In Great Falls, Sr. Miriam came closer to “teaching school” in that she coached girls’ sports in junior high grades at St. Joseph’s school. She and Srs. Rosalia Riedel and Harriett Ping enjoyed camping and other trips during those years. With their retelling, some of their stories became legends.
After five years in Montana, Sr. Miriam was assigned to the new St. Pius Elementary School in Rock Island, Illinois in 1971. The church was very modern; it was built “in the round,” in keeping with teachings of Vatican II. The sisters had a new convent where each one had the luxury of her own room. There were usually young sisters there, taking classes at Marycrest College to finish their degrees. Sr. Miriam was also a volunteer “coach” for girls’ sports there.
Sr. Miriam went back to Ottumwa Heights and was Food Service Manager for the last years before the sale of Ottumwa Heights to Indian Hills Community College in 1980. Sr. Sue Sellers was Director of Roth Hall, the former novitiate, then a residence for lay women. Sr. Sue had a car so they often went for an evening drive, stopping at Graham’s for ice cream. Sue also drove her to Marshalltown for visits and became friends of Sr. Miriam’s family too.
After hearing Sr. Miriam often complain about how hard it was to find good help, Sr. Sue filled out the job application form, with a pseudonym, and mailed it in. After a brief phone call, an interview was scheduled. At the appointed time, Sr. Sue dressed in a white uniform, sat with her back to the door, feet on the desk, waiting in Sr. Miriam’s office. When Sr. Miriam came in, she was flabbergasted when she saw her. They laughed just as hard every time the vision was recalled.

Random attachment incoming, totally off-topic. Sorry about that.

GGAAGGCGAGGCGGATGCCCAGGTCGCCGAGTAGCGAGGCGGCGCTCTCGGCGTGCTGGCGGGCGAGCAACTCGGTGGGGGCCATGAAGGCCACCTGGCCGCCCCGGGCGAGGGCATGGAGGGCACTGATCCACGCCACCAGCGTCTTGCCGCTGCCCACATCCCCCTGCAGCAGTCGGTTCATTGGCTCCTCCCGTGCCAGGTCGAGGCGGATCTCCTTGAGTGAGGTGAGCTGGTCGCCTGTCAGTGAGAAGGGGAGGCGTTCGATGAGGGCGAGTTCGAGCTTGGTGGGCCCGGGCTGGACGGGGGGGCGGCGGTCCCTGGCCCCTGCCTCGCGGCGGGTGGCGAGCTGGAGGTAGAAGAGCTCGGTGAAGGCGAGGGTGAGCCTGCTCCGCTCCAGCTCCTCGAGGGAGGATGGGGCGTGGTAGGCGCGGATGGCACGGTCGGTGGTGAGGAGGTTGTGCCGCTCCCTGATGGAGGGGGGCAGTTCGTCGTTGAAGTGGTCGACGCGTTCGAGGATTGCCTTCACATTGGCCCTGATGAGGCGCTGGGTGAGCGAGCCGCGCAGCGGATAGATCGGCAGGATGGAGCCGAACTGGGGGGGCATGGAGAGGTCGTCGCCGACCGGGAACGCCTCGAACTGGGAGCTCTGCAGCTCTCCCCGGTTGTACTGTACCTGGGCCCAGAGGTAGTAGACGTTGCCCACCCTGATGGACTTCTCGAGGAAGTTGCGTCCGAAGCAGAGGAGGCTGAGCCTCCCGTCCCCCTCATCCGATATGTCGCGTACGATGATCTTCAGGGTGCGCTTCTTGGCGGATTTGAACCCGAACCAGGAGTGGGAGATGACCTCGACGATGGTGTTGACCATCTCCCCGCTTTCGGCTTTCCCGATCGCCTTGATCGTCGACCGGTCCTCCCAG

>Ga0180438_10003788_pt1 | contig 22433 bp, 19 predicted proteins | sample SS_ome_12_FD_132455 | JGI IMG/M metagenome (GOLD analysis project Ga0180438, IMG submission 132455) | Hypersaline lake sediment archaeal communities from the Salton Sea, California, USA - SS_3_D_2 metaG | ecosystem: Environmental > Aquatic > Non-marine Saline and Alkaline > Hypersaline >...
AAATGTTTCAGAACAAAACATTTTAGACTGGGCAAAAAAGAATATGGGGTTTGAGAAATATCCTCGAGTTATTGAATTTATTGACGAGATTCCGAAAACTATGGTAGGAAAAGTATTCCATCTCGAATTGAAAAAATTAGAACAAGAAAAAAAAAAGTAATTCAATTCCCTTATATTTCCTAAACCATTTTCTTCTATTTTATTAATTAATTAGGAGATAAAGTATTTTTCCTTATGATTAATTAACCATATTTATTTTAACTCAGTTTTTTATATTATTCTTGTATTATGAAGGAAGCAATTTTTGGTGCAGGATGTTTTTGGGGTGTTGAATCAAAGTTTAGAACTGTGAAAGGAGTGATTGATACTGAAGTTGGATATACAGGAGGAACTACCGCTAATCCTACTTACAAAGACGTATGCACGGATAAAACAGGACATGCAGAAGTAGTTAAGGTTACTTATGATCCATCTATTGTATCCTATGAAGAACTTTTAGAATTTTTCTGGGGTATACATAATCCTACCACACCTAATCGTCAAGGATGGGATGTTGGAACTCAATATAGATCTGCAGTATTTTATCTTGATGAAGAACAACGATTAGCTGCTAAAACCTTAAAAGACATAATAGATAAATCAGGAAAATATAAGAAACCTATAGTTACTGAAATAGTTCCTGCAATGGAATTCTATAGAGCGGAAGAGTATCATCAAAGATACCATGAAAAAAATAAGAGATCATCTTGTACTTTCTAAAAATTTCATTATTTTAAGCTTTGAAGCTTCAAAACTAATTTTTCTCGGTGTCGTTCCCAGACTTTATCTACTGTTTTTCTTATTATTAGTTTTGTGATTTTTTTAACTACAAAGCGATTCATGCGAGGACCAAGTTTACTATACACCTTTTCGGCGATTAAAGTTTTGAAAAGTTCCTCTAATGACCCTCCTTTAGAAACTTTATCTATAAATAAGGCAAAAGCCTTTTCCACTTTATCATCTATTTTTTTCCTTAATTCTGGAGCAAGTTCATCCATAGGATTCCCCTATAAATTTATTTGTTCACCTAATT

While Humility of Mary Center was being built in Davenport, Sr. Miriam assisted Sr. Kathleen Hanley who was coordinating the move. Sr. Miriam moved to the Center with the congregation, continuing to serve as a cook, baker, and food services coordinator for more than 20 years. She loved to bake, especially pies. She was happiest when anyone brought fresh apples or rhubarb; she would make pies and sauce. Scones and kolaches were also special, and warm cinnamon rolls on Saturday mornings.
Sr. Miriam lived in several apartments in Davenport. A favorite place was the second floor of one building, where she and Srs. Sue Sellers, Harriett Ping, and Carolyn Mullen each had their own place. Their doors were often open. They moved from one to apartment to another, sharing news, looking for help, or borrowing something – almost like a dorm. Sr. Carolyn, not a football fan, was a faithful host for Super Bowl parties.
Sr. Miriam’s “dream job” was as cook at the new ministry, Our Lady of the Prairie Retreat, according to classmate, Sr. Joann Kuebrich, its founding director. Their team included classmate Sr. Cathleen Real, and Sisters Dolores Schuh, Harriett Ping, Joan Sheil and Marie Ven Horst, who all became good friends. Sr. Miriam loved everything about the place and prepared “country cooking” menus. She loved to welcome and interact with guests. Srs. Miriam and Joann often spent several days at a time there, staying in the beautiful Victorian House. In 2011 Sr. Miriam was honored at a Mass of Thanksgiving for her service to “The Prairie.”
After retirement Sr. Miriam remained at the Center, eventually living in the East Wing, just steps away from its little kitchen. She would bake her specials there, too.
Sr. Miriam’s death came, almost without notice, and when attention was focused on the upcoming Assembly. I have heard more than one person say, “I can’t believe that she is gone.” But, maybe Sr. Miriam played “doughboy” on us, wanting us to smile once more. For, even though her classmates chose not to publicly celebrate their 70th jubilee last Sunday, her God had something else in mind and took her home to celebrate with her dear parents and Bob.
Written by Sister Mary Rehmann, CHM